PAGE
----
9.  Maintained the road up to the top of the hill.
10.  Picked the blackberry crop and processed them into lots of great jam.
11.  Learned that ground cherry jelly is the absolute best!
12.  Survived stitches, upset stomachs, an orthodontical malfunction, a ticket for kayaking sans life jacket, and 110°+ heat indices.
13.  Managed to keep up with all of the regular farm chores as well.

I can’t say enough good things about this group of people.  They were just amazing.

Enjoy the pictures!

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Interns!

Cameron & Alexa pose by Goatel 2.0

Our first interns arrived this week!  Here are their introductions:

Cameron Day is 17 and a junior at the International School of the Americas in San Antonio, Texas. The owners of Good Life Ranch, Geoff and Lindsey McPherson, are both former teachers of his and he was interested in helping them out as soon as he heard about this new endeavor. He is very interested in poverty elimination because he feels that in too many societies large portions of the population are held captive by economic inequalities. He feels that if these inequalities can be eliminated or at least lessened then society will become more fair and free. The first step in eliminating a problem is raising awareness and hopefully the simulations at Good Life Ranch will raise awareness of the different types of poverty that exist elsewhere in the world. He first became interested in this sort of work after he attended a similar poverty simulation at Heifer Project International, so he hopes to help provide other students with the kind of experience he had at Heifer. In his free time he likes to play guitar in a band. Cameron is most excited about building the Cambodian and Haitian structures.

Alexa Zanikos is also 17 and a junior at the International School of the Americas in San Antonio, Texas. Geoff and Lindsey McPherson are her former teachers, and she jumped at the chance to set out on an adventure in sustainable farming with them. Alexa’s interest in sustainable farming was sparked by her dad, who since retirement has set out on a similar journey into sustainable, hardcore gardening in the backyard. She is excited to apply the skills her father has taught her here at Good Life Ranch and bring the skills she learns here back home. Her family has a passion for food and the environment, which manifests itself in a quest to “get off the food grid” by eating as much as we can from her dad’s garden and making as much of our own food as possible (homemade bagels anyone?).  Besides food, farming and school, Alexa is a dancer in the San Antonio-based youth dance company Insight Dance Ensemble.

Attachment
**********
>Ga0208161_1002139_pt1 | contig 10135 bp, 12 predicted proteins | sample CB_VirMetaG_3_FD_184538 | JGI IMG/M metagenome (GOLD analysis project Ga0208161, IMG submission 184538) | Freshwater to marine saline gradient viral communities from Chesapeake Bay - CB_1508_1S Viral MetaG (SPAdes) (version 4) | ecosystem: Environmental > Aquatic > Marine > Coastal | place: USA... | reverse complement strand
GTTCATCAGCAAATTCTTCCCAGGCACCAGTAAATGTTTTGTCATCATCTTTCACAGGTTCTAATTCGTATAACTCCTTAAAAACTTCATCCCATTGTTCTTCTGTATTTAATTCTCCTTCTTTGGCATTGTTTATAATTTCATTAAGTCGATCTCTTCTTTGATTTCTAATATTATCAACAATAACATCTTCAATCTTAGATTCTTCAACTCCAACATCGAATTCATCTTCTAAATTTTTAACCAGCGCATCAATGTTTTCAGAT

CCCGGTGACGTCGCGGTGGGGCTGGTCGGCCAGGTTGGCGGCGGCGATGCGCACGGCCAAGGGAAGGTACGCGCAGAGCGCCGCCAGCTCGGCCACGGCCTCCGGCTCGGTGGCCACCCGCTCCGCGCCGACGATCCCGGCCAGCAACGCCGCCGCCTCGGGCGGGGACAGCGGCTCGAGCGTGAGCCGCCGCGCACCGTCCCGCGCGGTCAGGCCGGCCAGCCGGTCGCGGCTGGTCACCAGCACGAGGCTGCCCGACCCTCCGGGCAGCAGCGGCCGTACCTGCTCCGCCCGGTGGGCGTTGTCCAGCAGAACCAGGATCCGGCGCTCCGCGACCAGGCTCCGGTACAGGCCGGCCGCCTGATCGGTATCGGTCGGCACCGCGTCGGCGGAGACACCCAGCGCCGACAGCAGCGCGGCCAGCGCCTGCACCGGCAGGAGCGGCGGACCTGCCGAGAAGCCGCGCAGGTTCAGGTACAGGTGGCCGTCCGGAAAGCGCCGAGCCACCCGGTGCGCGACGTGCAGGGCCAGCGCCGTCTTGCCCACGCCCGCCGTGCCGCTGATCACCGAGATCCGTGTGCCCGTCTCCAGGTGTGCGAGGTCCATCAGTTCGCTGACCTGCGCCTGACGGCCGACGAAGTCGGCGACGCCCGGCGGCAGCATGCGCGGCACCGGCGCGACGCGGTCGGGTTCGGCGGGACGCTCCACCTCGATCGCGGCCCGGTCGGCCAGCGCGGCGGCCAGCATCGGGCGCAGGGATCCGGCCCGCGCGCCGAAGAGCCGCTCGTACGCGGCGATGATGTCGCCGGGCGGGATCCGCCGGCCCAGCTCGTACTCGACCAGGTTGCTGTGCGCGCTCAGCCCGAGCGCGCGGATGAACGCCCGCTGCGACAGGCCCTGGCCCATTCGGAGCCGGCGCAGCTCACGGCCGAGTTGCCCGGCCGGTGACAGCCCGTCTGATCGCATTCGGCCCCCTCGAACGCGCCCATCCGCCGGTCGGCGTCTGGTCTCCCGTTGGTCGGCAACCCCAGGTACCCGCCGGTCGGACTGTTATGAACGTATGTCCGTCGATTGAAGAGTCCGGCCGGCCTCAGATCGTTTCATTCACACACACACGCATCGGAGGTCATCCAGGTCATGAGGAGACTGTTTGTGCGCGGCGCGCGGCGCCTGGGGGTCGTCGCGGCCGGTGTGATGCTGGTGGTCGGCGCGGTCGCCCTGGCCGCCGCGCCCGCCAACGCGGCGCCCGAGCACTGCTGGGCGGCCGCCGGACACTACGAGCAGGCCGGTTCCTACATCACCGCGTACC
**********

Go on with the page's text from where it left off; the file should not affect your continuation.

Today Alexa, Cameron, Lindsey, and Geoff spent the afternoon building Goatel 2.0 – a second goat shelter to replace Goatel 1.3 that the goats destroyed last week.  Goatel 2.0 features heavier construction (2×8’s versus 1×6’s), wheels placed to allow more ground clearance, a slanted roof for better rain runoff, and tarp covering the roof and most of 3 sides of the structure.  After building it we wheeled it down the road and into the goat paddock.  Everyone approved of Goatel 2.0.  Now let’s hope it’s sturdy enough to stand up to several years of goat abuse.

Goatel 2.0

Goatel 2.0

Other projects we’ve started with Alexa and Cameron: weeding the Three Sisters Patch (corn, squash, and beans); planting more hot-weather veggies, weeding and mulching the vegetable gardens, hauling rocks to build the herb spiral, staking out the first Lifestyle Lane structure, and breeding rabbits.  Of course, this is in addition to the normal daily routine of moving goats, poultry, and rabbits as well as feeding and watering everyone.

Welcome Alexa and Camerson!  Glad to have you!